By Kenley Kingrey
“O Romeo, Romeo! Wherefore art thou Romeo? Deny thy father and refuse thy name…” These words echo from Mrs. Dolma’s freshmen Language Arts class, as they prepare for their production of Romeo and Juliet.
Seniors in Mrs. Dolma’s class will perform Hamlet for their class play. Sophomores will have the privilege to bring Caesar to life for their play, in addition to the freshmen production.
Now who really wants to put on a Shakespeare play? Sophomore, Joseph Cardoza (who plays Caesar), said, “I think its fun. It’s very interesting to learn and perform a play that was written so long ago, and to still understand its meaning today. Memorizing it may go to far, but the whole aspect of doing the play is very educational, and very entertaining. It’s a lot of fun, and I like acting so it’s great!”
Mrs. Dolma chose to have her students perform these plays because, “These plays are thirty minutes long and are written for the classroom. The truth is I really wanted to see what it was like to put one on, and to see how the plays worked in a classroom.” She also stated that they are a part of the curriculum.
Some have questioned whether performing a Shakespeare play is a waste of time or whether it increases knowledge of the arts and is it worth it. “I think it’s fun. If we show these kids how Shakespeare can be; by showing them Shakespeare well, I think that it is a good thing for us,” Jonas Noomah, freshman at Homer High School said.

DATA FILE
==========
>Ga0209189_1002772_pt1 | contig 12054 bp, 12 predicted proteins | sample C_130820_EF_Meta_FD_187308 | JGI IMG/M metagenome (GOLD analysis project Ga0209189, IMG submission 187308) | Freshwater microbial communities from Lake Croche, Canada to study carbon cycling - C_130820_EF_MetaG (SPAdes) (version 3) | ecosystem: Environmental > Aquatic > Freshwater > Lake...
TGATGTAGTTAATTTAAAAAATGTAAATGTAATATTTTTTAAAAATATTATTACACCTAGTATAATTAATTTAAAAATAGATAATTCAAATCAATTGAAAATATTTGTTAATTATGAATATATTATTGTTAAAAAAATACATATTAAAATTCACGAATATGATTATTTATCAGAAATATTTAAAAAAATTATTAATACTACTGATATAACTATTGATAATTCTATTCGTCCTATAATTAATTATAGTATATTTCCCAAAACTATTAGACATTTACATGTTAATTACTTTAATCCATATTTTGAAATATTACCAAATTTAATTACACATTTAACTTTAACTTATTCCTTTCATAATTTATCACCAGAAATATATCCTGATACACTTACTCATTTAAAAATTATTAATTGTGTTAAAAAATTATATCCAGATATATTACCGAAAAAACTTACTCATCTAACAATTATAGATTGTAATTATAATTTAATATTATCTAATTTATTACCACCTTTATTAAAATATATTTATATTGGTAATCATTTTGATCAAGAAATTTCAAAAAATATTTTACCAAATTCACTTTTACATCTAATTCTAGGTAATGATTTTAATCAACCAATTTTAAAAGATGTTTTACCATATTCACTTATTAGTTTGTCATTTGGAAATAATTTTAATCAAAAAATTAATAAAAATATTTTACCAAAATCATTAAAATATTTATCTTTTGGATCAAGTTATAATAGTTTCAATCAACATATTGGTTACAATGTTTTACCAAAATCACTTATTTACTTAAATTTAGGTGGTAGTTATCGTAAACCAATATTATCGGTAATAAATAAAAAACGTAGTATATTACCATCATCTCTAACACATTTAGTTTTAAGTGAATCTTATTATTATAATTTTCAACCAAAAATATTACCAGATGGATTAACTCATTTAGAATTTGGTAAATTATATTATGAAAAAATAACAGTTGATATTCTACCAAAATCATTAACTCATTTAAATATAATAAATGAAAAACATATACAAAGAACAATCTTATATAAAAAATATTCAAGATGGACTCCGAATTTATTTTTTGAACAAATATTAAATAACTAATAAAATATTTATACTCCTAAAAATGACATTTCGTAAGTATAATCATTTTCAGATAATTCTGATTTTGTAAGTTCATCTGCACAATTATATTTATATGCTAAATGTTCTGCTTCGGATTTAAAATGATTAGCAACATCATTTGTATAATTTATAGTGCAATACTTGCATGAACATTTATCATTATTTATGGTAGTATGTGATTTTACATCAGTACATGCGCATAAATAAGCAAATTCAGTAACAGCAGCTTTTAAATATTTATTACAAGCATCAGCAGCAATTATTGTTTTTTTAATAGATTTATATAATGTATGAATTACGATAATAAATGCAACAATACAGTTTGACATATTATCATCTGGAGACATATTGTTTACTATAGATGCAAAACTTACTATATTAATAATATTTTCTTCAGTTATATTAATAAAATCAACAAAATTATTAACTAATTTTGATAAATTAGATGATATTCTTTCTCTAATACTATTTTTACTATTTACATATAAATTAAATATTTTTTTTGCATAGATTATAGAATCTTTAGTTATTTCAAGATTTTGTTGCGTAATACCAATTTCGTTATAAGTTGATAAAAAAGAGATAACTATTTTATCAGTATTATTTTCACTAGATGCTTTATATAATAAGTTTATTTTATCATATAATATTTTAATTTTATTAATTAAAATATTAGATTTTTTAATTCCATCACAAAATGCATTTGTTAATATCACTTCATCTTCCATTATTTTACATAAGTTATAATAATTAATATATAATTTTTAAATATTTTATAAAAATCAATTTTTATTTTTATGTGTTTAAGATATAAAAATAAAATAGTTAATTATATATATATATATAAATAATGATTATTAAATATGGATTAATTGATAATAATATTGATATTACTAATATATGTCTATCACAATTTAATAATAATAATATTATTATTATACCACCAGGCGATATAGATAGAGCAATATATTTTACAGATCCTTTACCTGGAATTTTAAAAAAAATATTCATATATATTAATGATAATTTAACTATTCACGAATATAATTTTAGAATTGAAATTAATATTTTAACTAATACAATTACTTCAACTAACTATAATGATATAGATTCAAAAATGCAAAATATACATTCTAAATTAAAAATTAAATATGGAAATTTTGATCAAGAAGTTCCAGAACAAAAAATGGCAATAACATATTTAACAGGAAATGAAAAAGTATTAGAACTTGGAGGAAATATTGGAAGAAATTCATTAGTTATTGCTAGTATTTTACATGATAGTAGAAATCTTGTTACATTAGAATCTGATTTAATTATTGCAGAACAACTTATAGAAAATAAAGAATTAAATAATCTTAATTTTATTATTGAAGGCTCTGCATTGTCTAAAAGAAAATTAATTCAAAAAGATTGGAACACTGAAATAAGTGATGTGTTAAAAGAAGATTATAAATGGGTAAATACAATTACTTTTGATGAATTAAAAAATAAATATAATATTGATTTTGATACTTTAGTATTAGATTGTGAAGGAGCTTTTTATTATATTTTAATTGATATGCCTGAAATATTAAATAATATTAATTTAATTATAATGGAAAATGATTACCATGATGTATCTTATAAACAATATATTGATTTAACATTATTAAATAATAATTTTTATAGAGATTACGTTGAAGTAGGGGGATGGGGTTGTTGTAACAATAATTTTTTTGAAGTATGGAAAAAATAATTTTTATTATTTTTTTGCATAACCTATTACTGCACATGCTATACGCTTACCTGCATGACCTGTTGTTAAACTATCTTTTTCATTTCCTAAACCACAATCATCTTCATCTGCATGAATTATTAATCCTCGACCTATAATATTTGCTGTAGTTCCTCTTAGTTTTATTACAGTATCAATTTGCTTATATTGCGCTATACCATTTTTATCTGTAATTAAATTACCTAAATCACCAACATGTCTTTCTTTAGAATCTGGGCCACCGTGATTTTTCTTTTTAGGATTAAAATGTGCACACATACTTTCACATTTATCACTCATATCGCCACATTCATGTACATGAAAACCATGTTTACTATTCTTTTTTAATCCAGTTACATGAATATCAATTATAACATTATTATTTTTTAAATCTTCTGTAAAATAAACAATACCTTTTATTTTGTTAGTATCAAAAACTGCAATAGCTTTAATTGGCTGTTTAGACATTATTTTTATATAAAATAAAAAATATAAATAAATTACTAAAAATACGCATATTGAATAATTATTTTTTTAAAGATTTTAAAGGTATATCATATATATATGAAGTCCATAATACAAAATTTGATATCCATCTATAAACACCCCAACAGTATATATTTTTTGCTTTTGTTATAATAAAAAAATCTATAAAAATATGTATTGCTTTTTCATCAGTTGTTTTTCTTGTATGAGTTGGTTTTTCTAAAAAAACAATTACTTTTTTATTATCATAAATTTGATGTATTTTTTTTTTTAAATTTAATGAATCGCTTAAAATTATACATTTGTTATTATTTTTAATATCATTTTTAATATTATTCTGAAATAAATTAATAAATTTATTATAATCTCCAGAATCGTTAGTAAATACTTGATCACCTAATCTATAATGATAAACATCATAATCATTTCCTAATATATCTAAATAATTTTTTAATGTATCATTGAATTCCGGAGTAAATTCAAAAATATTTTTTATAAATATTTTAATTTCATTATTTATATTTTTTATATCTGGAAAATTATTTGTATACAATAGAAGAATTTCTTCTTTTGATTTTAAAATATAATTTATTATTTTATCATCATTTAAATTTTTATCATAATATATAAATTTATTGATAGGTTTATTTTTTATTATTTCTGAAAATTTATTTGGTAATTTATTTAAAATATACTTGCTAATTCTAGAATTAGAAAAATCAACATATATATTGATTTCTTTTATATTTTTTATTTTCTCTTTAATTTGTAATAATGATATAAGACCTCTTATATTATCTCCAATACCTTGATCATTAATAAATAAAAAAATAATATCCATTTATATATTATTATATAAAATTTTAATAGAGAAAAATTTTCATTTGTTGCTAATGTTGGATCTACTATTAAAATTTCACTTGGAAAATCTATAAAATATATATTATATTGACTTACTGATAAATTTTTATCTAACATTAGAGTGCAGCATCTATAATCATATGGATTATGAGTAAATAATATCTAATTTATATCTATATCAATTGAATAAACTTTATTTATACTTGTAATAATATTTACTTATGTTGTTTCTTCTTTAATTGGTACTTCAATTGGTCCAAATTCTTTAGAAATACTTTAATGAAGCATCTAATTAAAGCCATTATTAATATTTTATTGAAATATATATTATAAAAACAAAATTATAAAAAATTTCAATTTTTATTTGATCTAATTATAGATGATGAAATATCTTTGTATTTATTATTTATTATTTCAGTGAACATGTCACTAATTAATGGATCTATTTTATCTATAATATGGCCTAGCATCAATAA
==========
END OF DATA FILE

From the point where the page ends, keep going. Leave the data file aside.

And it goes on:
Shakespeare plays can always help students grow and learn by telling a story about old mistakes and triumphs. Traven Apiki, senior at Homer High School, said, “I’ve gotten to know what it’s like to do these different voices, and it teaches you how to act. It’s like a minny course. That’s probably the main thing I’ve gotten from the play.”
The Shakespeare plays will take place October 19th and 20th. The plays are open to the public, and any students that have a language arts class or a free period in the hours that the plays are being performed are welcome to come.